IN ENRON trial testimony last week, the company’s disgraced former IRO Mark Koenig told of how his bosses, former chairman Ken Lay and former CEO Jeff Skilling, sought to keep a tough analyst away from earnings calls and investor meetings because he was critical of the company.
According to the Enron TrialWatch blog, the two accused asked him about no longer inviting Merrill Lynch analyst John Olson to analyst meetings where Enron would detail its quarterly or annual earnings.
“He was one of the few who went out on a limb in probing and had a negative opinion about the company,” the blog reports Koenig as saying, adding that Olson later blamed Lay for pressuring his bosses into firing him from Merrill Lynch.
Ironically, on the same day as this testimony is heard, IR Magazine runs an article “Guide to Icing Analysts” which suggests that such tactics are commonplace today. A few choice extracts:
The IR magazine-commissioned Investor Perception Study, US 2005 reveals that some 38 percent of American sell-side analysts say they have been shut out by a company after a downgrade. Europeans report an even higher rate of discrimination at 42 percent. One individual calls this ‘standard practice’ by all the companies he covers.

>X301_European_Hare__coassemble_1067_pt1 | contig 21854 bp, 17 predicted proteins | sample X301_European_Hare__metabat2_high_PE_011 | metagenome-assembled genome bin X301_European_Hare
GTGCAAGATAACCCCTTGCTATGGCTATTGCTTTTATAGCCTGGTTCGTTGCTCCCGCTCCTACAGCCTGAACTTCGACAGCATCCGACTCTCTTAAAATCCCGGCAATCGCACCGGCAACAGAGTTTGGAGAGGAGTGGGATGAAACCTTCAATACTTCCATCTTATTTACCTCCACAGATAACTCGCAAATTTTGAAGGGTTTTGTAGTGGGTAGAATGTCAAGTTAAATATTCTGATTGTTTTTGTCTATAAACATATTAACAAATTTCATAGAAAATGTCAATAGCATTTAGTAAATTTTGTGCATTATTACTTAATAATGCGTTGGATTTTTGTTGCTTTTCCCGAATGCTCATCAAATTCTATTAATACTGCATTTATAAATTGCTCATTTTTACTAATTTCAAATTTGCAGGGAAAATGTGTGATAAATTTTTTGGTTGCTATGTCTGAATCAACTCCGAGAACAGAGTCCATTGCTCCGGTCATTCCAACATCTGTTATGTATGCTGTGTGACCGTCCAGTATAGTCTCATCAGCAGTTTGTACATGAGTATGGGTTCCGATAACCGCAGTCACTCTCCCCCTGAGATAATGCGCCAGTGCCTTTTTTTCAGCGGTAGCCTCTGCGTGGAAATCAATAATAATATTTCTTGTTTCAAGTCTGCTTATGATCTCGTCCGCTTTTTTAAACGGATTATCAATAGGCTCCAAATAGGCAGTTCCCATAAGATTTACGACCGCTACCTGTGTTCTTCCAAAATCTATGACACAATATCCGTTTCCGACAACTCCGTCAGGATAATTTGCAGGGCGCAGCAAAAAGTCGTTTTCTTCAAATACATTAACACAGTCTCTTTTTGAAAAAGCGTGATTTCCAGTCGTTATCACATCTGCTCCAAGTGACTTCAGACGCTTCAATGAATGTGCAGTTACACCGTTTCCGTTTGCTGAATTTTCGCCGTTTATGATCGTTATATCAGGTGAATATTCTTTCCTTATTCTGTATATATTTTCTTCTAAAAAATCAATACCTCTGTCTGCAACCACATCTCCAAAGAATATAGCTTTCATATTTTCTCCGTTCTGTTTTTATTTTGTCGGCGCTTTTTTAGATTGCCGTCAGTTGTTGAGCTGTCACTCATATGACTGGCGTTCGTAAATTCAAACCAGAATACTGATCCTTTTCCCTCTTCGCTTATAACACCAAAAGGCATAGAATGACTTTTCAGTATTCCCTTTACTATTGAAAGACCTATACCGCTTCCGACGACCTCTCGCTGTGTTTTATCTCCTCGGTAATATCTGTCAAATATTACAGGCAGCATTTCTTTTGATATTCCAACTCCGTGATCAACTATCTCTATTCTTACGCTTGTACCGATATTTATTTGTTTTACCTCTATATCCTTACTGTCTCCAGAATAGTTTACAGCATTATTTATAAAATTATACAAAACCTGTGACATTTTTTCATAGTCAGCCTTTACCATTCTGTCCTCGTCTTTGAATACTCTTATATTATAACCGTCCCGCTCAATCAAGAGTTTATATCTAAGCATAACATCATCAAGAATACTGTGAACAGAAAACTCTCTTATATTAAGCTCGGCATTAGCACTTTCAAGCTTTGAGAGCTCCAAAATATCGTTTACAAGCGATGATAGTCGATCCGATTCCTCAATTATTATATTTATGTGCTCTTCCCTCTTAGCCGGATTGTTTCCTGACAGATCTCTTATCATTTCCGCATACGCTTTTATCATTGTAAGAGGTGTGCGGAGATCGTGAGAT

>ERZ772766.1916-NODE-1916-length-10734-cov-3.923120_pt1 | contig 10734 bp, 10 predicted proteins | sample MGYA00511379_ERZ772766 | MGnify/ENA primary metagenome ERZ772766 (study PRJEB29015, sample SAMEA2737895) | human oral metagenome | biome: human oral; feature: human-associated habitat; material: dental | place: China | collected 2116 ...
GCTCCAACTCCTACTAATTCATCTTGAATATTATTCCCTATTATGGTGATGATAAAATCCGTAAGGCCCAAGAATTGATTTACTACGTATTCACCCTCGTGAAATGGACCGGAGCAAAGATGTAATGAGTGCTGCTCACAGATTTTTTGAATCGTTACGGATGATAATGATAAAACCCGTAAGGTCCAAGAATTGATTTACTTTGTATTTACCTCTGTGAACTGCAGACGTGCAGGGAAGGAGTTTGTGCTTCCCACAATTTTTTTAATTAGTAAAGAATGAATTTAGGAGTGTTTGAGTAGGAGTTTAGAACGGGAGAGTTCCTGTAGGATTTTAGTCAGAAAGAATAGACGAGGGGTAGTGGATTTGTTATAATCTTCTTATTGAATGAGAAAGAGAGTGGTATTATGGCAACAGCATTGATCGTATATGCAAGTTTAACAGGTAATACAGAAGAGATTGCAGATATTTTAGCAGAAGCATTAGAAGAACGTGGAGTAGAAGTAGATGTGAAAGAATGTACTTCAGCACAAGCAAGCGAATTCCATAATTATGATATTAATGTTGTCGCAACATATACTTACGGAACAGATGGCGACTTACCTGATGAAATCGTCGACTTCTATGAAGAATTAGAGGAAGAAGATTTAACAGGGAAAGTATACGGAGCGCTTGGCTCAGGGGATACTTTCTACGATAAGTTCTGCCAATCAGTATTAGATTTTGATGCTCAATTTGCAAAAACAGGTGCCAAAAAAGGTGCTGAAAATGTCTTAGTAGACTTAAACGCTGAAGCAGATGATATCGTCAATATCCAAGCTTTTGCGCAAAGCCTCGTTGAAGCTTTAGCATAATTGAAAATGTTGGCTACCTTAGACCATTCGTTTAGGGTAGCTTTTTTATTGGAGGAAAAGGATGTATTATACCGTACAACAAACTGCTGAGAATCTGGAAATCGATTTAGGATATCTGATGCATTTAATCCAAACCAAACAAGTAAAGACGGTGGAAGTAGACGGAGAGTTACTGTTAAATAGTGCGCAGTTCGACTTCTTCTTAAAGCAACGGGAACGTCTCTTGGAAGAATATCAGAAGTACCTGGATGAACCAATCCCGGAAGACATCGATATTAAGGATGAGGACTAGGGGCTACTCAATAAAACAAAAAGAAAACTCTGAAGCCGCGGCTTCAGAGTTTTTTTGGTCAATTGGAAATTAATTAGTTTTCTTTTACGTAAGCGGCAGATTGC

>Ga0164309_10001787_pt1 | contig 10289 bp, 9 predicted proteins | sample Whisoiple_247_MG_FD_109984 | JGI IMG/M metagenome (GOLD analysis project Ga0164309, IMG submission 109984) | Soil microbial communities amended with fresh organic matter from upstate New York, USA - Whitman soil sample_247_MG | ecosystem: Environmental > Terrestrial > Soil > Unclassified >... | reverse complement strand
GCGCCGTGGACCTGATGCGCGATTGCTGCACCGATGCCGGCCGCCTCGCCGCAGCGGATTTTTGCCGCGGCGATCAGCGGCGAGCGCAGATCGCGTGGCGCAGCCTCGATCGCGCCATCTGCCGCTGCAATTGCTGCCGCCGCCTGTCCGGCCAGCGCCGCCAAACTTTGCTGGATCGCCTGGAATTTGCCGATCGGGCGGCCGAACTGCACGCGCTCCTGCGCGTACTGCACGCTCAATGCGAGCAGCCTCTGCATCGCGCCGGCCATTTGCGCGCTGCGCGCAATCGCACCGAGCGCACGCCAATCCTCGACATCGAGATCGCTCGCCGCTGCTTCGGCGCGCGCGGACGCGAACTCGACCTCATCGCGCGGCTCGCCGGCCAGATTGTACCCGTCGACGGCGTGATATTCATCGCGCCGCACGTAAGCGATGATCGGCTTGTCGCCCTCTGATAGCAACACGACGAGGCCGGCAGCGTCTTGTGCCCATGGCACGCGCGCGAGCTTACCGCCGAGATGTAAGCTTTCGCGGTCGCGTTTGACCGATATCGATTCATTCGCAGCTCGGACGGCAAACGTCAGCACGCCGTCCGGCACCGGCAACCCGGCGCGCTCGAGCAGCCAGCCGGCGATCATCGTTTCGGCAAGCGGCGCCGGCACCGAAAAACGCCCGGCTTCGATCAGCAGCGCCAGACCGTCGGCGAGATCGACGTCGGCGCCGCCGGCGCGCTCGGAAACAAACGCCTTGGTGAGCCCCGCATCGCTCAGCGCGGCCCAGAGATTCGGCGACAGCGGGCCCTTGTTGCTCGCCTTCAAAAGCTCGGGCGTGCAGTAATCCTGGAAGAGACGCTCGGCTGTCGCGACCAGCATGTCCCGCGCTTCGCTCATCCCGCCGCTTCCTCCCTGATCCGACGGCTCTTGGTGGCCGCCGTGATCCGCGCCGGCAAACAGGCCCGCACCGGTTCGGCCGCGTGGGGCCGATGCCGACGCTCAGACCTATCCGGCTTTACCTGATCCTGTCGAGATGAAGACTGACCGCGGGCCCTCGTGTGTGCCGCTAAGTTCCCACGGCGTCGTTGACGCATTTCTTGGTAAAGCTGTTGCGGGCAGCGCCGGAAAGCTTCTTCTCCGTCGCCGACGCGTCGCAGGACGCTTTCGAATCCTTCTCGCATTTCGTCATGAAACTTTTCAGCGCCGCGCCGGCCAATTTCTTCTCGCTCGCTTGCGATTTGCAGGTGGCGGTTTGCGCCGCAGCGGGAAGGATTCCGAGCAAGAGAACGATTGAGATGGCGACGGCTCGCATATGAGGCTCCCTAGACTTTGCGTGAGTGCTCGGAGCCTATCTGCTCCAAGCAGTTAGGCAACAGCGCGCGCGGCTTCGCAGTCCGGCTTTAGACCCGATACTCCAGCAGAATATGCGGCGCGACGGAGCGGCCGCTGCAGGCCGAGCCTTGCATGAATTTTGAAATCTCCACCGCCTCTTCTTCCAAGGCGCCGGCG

An August memo from Robert Colby, deputy director of the [SEC’s] division
of market regulation, discloses some of the more common ways companies punish analysts: not allowing them to ask questions on conference calls, limiting
access to senior management, not inviting them to participate in non-deal
roadshows, threatening to withdraw business from other areas of the analysts’
firm, ‘intimidation and humiliation’ on conference calls or in the media,
and threatening legal action.
Yet IROs openly talk about several methods of expressing their displeasure – or, as one puts it, ‘behavioral therapy for analysts’: reshuffling message slips, complaining to immediate superiors (or higher up), and indirect retaliation. This latter strategy is expressed by the adage, ‘It’s not what you do to an analyst – it’s what you do on behalf of his competition.’ As one investor relations professional with 30 years’ experience puts it, ‘You can ignore someone in many different ways.’